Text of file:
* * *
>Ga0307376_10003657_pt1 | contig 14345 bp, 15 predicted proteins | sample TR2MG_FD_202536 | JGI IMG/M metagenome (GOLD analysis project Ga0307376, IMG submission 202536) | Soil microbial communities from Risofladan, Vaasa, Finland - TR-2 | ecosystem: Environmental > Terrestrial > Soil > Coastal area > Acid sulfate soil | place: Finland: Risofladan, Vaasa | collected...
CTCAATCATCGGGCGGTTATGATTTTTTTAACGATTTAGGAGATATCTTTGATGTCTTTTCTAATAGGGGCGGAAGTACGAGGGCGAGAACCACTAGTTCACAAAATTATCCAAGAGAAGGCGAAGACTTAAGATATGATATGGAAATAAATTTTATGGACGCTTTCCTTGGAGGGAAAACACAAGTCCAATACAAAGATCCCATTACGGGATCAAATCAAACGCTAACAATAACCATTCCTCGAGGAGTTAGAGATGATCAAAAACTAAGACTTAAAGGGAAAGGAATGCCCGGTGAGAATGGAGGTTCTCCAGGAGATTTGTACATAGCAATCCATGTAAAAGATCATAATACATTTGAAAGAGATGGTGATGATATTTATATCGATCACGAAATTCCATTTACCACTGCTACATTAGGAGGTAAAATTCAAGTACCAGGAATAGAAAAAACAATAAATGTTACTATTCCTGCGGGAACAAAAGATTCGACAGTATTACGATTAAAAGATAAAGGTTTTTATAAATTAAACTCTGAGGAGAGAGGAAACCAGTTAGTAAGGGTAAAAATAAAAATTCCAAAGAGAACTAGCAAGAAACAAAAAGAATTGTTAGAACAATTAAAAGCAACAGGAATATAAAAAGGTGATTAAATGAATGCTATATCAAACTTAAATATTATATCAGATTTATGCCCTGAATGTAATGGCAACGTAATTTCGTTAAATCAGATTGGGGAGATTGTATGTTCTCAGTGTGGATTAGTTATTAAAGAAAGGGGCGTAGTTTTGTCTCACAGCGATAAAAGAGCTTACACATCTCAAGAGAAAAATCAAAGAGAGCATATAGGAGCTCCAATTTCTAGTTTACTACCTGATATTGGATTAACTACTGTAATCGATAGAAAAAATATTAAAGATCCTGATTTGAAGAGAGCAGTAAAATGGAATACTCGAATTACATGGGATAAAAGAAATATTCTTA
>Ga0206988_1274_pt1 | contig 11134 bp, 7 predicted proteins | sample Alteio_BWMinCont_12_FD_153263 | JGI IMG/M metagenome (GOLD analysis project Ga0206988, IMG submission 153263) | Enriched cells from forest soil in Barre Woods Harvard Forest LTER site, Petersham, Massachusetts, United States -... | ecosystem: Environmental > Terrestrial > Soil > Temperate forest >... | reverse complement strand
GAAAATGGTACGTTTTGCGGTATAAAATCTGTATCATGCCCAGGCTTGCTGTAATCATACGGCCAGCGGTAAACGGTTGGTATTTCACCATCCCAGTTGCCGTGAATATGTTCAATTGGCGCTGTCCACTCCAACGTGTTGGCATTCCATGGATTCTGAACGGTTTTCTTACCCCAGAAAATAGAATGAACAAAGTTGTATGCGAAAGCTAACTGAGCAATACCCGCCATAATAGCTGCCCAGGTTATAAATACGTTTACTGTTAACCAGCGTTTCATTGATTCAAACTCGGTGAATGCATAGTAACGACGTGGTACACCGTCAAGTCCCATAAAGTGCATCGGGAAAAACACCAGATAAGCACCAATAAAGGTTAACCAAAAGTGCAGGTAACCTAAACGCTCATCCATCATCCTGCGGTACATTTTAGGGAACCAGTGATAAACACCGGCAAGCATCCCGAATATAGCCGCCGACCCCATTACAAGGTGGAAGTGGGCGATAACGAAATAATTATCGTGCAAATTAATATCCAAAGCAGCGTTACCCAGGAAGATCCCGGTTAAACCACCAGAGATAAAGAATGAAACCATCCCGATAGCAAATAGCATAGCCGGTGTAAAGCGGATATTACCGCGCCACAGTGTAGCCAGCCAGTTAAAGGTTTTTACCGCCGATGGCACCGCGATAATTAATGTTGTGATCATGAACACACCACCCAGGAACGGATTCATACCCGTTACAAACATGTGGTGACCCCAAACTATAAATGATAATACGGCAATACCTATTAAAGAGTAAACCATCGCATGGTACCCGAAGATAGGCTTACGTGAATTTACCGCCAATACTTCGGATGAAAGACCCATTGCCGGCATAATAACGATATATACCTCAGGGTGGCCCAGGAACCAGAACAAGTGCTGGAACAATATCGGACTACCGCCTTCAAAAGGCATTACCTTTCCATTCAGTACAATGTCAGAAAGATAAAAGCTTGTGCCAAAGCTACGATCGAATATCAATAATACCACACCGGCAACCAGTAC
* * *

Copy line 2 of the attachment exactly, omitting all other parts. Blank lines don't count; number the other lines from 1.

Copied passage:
CTCAATCATCGGGCGGTTATGATTTTTTTAACGATTTAGGAGATATCTTTGATGTCTTTTCTAATAGGGGCGGAAGTACGAGGGCGAGAACCACTAGTTCACAAAATTATCCAAGAGAAGGCGAAGACTTAAGATATGATATGGAAATAAATTTTATGGACGCTTTCCTTGGAGGGAAAACACAAGTCCAATACAAAGATCCCATTACGGGATCAAATCAAACGCTAACAATAACCATTCCTCGAGGAGTTAGAGATGATCAAAAACTAAGACTTAAAGGGAAAGGAATGCCCGGTGAGAATGGAGGTTCTCCAGGAGATTTGTACATAGCAATCCATGTAAAAGATCATAATACATTTGAAAGAGATGGTGATGATATTTATATCGATCACGAAATTCCATTTACCACTGCTACATTAGGAGGTAAAATTCAAGTACCAGGAATAGAAAAAACAATAAATGTTACTATTCCTGCGGGAACAAAAGATTCGACAGTATTACGATTAAAAGATAAAGGTTTTTATAAATTAAACTCTGAGGAGAGAGGAAACCAGTTAGTAAGGGTAAAAATAAAAATTCCAAAGAGAACTAGCAAGAAACAAAAAGAATTGTTAGAACAATTAAAAGCAACAGGAATATAAAAAGGTGATTAAATGAATGCTATATCAAACTTAAATATTATATCAGATTTATGCCCTGAATGTAATGGCAACGTAATTTCGTTAAATCAGATTGGGGAGATTGTATGTTCTCAGTGTGGATTAGTTATTAAAGAAAGGGGCGTAGTTTTGTCTCACAGCGATAAAAGAGCTTACACATCTCAAGAGAAAAATCAAAGAGAGCATATAGGAGCTCCAATTTCTAGTTTACTACCTGATATTGGATTAACTACTGTAATCGATAGAAAAAATATTAAAGATCCTGATTTGAAGAGAGCAGTAAAATGGAATACTCGAATTACATGGGATAAAAGAAATATTCTTA